Every organization operates amid the threats of fraud, data manipulation, financial misreporting, and cybercrime. Robust internal controls are essential to manage these threats and to prevent them from affecting business continuity and integrity.
With a solid internal control system, you can protect your business-critical assets and intellectual property. You can also prevent costly errors, reduce the risk of fraud, implement appropriate risk responses, and minimize regulatory penalties.
But it’s not enough simply to implement internal controls. It’s also critical to evaluate them, so you can identify weaknesses and opportunities for improvement before gaps result in material damage.
This guide will answer your questions about internal controls testing – test types, benefits, processes, and common mistakes.
What Is Internal Control Testing?
According to COSO, an internal control is a process that can provide reasonable assurance that an organization has achieved steady operational efficiency; and can meet the control objectives related to reporting and regulatory compliance. Regulatory requirements are mandated by various laws such as the Sarbanes-Oxley Act or the European Union General Data Protection Regulation.
Healthy and adequate controls enable organizations to avoid adverse risk events and satisfy the requirements of the board of directors, customers, audit committees, and regulators.
Robust internal control testing procedures are vital to detect, mitigate, and prevent errors or misstatements in financial statements, prevent fraudulent actions, and implement proper responses to each assessed risk.
By testing and auditing your organization’s internal controls, you can confirm whether they:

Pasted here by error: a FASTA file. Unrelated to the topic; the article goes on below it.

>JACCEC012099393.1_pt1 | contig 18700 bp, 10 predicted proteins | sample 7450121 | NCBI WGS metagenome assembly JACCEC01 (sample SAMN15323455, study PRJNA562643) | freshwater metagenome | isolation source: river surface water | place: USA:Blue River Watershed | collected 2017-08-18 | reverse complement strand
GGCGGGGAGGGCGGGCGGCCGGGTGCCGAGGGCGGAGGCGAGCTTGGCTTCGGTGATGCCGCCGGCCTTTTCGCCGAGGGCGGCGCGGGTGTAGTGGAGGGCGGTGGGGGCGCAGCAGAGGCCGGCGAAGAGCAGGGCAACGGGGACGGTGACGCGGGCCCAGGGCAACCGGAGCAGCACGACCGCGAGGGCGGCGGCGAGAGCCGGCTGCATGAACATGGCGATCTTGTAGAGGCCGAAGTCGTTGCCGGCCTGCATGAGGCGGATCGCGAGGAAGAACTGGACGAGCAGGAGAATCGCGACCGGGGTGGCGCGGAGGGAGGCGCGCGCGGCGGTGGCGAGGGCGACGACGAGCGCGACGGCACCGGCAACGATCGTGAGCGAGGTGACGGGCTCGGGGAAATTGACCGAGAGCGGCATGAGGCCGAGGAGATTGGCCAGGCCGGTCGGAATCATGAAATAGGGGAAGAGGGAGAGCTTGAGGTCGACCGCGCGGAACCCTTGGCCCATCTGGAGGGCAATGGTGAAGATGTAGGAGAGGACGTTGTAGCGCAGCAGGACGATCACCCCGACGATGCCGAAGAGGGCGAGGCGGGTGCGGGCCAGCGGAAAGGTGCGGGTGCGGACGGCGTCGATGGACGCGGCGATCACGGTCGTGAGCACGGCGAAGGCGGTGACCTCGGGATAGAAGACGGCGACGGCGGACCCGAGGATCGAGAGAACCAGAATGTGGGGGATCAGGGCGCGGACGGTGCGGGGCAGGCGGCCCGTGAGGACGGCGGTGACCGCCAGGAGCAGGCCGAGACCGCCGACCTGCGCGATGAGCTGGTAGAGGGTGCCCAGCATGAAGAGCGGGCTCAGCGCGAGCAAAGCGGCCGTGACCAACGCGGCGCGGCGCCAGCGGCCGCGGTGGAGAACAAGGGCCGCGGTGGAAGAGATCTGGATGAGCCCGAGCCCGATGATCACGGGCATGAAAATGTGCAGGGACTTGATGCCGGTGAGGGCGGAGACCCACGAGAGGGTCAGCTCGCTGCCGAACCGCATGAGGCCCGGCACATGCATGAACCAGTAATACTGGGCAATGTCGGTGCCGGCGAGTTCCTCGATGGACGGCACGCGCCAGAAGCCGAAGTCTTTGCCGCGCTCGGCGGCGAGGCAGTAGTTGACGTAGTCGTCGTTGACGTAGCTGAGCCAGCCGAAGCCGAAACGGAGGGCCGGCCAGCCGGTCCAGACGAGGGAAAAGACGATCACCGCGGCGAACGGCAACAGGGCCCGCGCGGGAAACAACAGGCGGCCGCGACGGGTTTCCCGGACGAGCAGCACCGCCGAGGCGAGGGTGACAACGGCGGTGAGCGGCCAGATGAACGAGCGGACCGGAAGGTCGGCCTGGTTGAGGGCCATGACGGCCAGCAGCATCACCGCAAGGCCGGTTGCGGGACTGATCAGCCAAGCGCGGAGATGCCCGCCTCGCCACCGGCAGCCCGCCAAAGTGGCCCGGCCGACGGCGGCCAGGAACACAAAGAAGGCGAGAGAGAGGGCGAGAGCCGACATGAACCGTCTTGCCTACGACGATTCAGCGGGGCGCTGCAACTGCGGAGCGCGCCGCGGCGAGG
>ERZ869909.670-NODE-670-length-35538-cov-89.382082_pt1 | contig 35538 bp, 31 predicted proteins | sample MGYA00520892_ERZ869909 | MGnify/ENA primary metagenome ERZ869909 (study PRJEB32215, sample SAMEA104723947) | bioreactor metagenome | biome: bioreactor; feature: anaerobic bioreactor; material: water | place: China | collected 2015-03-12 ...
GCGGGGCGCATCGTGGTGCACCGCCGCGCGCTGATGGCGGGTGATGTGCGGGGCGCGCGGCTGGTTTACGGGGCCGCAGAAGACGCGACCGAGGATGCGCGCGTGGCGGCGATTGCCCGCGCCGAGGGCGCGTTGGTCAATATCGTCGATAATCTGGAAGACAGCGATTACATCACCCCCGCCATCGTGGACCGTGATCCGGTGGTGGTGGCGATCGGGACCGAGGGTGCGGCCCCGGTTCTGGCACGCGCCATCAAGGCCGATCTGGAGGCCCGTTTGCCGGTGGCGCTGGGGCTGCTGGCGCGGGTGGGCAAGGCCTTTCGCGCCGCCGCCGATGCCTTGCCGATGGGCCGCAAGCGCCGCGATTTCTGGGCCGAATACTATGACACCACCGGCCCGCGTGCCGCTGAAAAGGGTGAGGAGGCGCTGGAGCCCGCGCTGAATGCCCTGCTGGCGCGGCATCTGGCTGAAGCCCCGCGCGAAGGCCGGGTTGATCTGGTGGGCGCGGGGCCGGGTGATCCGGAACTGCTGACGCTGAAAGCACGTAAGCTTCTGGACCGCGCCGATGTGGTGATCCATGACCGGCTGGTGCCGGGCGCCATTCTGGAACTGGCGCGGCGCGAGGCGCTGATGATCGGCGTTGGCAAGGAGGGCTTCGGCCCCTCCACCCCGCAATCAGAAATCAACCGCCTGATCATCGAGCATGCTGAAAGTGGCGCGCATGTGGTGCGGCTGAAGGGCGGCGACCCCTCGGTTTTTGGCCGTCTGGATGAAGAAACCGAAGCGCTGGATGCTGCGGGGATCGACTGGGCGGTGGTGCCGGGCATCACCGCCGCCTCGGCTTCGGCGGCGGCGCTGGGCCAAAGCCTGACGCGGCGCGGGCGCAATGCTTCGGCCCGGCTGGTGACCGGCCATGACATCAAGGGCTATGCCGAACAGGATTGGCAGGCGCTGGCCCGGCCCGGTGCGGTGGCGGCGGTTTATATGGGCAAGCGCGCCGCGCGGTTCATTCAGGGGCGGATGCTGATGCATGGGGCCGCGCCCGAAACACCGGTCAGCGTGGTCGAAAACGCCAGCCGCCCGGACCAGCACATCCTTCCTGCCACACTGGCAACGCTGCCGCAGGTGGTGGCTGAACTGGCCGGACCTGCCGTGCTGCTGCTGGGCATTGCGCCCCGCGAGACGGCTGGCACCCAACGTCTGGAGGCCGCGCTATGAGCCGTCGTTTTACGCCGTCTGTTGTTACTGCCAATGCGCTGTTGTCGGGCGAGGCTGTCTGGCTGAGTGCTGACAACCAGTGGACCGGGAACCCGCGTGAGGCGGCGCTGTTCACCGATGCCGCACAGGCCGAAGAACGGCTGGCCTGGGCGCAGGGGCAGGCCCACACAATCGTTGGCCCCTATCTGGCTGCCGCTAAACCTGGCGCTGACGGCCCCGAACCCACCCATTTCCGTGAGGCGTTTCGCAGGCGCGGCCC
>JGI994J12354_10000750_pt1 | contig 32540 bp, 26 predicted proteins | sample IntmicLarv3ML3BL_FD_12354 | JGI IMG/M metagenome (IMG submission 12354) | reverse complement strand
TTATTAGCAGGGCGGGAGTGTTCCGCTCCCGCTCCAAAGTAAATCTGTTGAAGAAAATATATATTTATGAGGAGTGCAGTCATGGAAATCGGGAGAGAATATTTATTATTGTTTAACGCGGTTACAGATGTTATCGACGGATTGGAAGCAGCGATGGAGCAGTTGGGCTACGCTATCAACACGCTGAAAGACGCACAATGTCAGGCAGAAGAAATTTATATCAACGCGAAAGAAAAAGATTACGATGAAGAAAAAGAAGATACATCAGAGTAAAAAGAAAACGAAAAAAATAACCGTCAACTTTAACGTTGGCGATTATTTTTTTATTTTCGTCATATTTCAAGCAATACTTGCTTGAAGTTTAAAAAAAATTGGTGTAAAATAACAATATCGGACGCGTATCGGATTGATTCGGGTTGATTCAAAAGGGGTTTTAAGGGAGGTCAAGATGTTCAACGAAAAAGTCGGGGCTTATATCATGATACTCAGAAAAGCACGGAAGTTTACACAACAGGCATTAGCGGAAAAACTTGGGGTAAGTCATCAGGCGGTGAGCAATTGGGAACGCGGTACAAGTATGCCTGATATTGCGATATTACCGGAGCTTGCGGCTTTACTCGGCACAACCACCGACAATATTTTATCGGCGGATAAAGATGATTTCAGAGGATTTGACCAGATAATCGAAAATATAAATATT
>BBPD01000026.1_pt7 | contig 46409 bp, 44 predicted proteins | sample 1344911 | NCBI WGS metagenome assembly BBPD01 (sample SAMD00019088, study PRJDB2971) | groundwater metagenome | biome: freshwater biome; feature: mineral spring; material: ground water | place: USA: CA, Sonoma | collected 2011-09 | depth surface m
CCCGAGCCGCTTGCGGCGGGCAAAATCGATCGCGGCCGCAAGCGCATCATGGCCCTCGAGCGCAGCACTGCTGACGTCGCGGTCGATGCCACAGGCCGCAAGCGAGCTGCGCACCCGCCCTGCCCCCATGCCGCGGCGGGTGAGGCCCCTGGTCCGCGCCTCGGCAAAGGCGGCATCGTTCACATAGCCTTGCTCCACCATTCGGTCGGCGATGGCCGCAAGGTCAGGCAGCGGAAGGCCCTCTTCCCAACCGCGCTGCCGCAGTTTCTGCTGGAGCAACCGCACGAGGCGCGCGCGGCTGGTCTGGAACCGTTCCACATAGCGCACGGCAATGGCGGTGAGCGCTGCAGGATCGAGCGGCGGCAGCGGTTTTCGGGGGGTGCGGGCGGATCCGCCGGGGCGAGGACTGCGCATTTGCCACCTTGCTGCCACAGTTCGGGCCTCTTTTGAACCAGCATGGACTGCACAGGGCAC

- Are consistently applied and followed;
- Achieve the desired operational, reporting, and compliance objectives;
- Function as intended without putting unnecessary stress on the organization;
- Help boost operational effectiveness and efficiency;
- Safeguard assets against loss;
- Work well at the entity-level and across the relevant operating unit or business process.
You can conduct internal controls testing:
- As part of an official audit to provide evidence and demonstrate compliance;
- While preparing for an audit to evaluate control strengths and identify weaknesses.
Ultimately, the operating effectiveness of the control helps minimize control risk, while ineffective controls increase risk.
Types of Tests for Internal Controls
There are various ways to evaluate the operating effectiveness of internal controls.
In this method, the tester simply asks appropriate managers and employees about specific controls. For instance, the tester may ask functional heads about security procedures to manage visits by non-employees (such as customers). Since the technique relies on people sharing relevant and up-to-date information, it provides only a small snapshot of the big picture.
The American Institute of Certified Public Accountants (AICPA) states that inquiry alone should not be used as a testing method since it “does not provide sufficient appropriate evidence of the operating effectiveness of control.” The AICPA also discusses combining other testing procedures to provide more convincing evidence about control effectiveness.
In observation, testers make their own judgments about the strength or weaknesses of internal controls. They observe various control activities and operations to see what kinds of controls are implemented in the organization and how.